The Osmundaceae are represented in the fossil garden by Osmunda regalis, Osmunda claytoniana, O. japonica, O. banksiifolia, O. bromelifolia, Osmundastrum cinnamomium, O. cinnamomium var. asiaticum and Todea barbara.

N is for….

Neuropteris was a genus of extinct plants that had a unusual combination of characters. Hailing from the coal swamps of the Carboniferous it had the leaves and trunk of a tree fern but reproduced by means of seed! From a group of plants known as Seed ferns or pteridosperms they were actually more closely related to conifers and flowering plants than ferns. Weirdly, although the seed were often born on special branches they were also to be found along the midrib of the fronds. They also produced very large pollen grains which leads paleobotanists to believe they were pollinated by insects. Their nearest relatives were probably Cycads although nothing truly like them exists today.

M is for….

So everyone knows magnolias were around with the dinosaurs right? Well kind of…
Most of the modern 220ish species of magnoliaceae probably didn’t evolve until well after the K-T extinction event that wiped out the dinos!
The fossil record for this group of plants does lead us strongly into the late Cretaceous with most genus of early magnolias now being extinct. There are however two lines that have survived through to this day that were well represented in the fossil record of the Cretaceous.
Liriodendron (the tulip trees) are a genus consisting of 2 species L. chinense and L. tulipifera and Manglietia a genus consisting of 29 species although it was once bigger (many are now lumped together in the genus Magnolia) Their presence in the late Cretaceous is given away by a number of fossils, mostly fossil seeds and leaves.
A number of fossil genera that can be linked to the magnoliaceae take us much further back to about 110 million years in the Albian of the early Cretaceous. This is where we find fossils of Archaeanthus lunnenbergeri and Liriophyllum. Archaeanthus and Liriophyllum are found in association with each other and are thought to have been born by the same plant. Liriophyllum is similar in general morphology to Liriodendron but differing in leaf structure and the fruiting structure Archaeanthus differs from extant Magnolias.
Other Magnoliaceae fossil species of the Cretaceous are Liriodendroidea, Padragkutia and Litocarpon.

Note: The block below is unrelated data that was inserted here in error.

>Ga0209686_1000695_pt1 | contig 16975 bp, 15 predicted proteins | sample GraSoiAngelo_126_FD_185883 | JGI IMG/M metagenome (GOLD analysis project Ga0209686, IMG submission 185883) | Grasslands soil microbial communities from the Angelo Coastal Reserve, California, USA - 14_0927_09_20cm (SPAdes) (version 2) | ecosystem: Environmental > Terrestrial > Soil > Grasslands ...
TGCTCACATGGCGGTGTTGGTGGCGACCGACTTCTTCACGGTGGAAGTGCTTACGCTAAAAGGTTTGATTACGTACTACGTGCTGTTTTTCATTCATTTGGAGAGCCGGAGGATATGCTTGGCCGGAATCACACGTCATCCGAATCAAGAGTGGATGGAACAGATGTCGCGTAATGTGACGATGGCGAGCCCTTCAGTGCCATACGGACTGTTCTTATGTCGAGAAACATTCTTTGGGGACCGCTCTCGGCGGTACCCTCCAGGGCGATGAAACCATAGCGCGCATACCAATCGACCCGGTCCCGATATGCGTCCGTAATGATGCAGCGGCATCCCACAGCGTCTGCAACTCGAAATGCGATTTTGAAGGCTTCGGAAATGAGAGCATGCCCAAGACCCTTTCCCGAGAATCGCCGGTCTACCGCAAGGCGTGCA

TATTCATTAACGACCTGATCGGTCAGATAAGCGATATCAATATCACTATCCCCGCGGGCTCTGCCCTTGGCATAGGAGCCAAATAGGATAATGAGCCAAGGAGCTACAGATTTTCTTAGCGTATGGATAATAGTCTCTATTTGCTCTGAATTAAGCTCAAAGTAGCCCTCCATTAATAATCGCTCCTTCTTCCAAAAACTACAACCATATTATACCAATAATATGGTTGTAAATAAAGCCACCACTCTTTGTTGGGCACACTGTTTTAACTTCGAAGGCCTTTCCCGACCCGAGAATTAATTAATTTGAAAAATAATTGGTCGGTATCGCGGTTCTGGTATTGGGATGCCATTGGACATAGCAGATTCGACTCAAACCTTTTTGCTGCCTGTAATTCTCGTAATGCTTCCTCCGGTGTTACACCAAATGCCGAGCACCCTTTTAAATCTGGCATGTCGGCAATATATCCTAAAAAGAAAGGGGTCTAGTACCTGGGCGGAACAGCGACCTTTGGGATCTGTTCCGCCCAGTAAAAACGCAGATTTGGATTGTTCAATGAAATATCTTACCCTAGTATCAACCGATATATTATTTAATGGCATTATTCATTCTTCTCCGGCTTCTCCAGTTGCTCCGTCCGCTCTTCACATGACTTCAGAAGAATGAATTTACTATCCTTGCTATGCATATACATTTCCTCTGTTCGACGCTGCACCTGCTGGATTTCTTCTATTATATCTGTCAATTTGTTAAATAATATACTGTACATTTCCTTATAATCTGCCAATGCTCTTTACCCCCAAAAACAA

The Magnoliaceae are represented in the fossil garden by Magnolia (manglietia) chevalieri, M. Insignis, M. grandiflora, M. kobus var. stellata, M. sieboldii, Lireodendron chinense and L. tulipifera.

L is for…..

The giant scale trees of the Carboniferous (350-290 million years ago) were related to modern day Club mosses and even more closely to Quillworts. Growing to a maximum size of 30m with trunks nearly a meter in diameter they formed the canopy of what is now termed the ‘coal forests’.
They reproduced by spore and probably only lived for 10 to 15 years. Most species were probably monocarpic (reproducing once and then dying).
Growing in a warm, carbon dioxide rich (levels were 3 times that of preindustrial earth) environment was the factor that may have allowed such growth in such a short space of time.
Often dubbed giant club mosses they were eventually out competed by the gymnosperms (cycads and pines) and their kind only persisted in a much smaller form eventually becoming our modern day Quillworts.
We currently have the lake quillwort (Isoetes lacustris), Stags horn clubmoss (Lycopodium clavatum) and Northern fir clubmoss (Huperzia selago) growing in the fossil garden.

K is for……

The fossil genus Kasicarpa is known from fruit, flowers and leaves from the Chulym-Yeni-Sey depression in western Siberia.
Unusually it shows characteristics of 2 unrelated families of plants, the Platanaceae (Planes) in the Proteales and the Hamamelidaceae (Witchhazels) in the Saxifrageales.
When originally discovered scientist found the fruit easily placed in the Platanaceae and the leaves were originally described as Popullites pseudoplatanoides (a poplar that looked like a plane). This all caused a bit of confusion but has since shown a relationship between the two extant families with members of the sub family Altingioideae (liquidambar family) in the hamamelidaceae being most similar.

J is for…..

Jerseyanthus calicanthoides
Yes you can tell from the name Jerseyanthus is another member of the Calicanthaceae just like Idiospermum.
From fossils described as recently as 2004 and discovered not long before that in the Raritan formation of New Jersey in The USA, Jerseyanthus dates back to the Late Cretaceous (about 90 million years ago).
It has been placed as a sister group to the genus Calycanthus which still inhabits the USA. In fact Jerseyanthus really only has very minor differences from modern day Calycanthus and Chimonanthus (the number of tepals being the main one).
We have both Chimonanthus praecox and Calycanthus floridus as representatives of the Calycanthaceae in the fossil garden.

I is for…..

Idiospermum hales from the Daintree national park in Queensland, Australia. It was discovered in the late 19th century having previously only been known from their fossil record (making them what is known as a Lazarius taxon). Unfortunately the botanist that identified the plant from samples brought to him by loggers misidentified it as a Calycanthus (it is actually a member of the Calycanthaceae) When he visited the area where it had been found he saw it had been clear felled and thus the species was believed to have become extinct again! Then in 1971 it was rediscovered after some cattle grazing in the forest started to die. The poisonous seeds of the ‘Idiot plant’ where discovered in their gut.
Idiospermum actually means unusual fruit pertaining to the fact that its seed is a naked plant embryo. It is also unusual in that it can have between 2 and 5 cotyledons (seed leaves) making it neither a monocot nor dicot!
With fossils resembling Idiospermum (Virginianthus calycanthoides) aged at 120 million years and phylogenetic data placing it as one of the earliest extant (alive today) species of flowering plant. The evidence points to it being a true ‘fossilplant’.
I wish I could grow it here in North Wales but alas the garden just isn’t hot enough!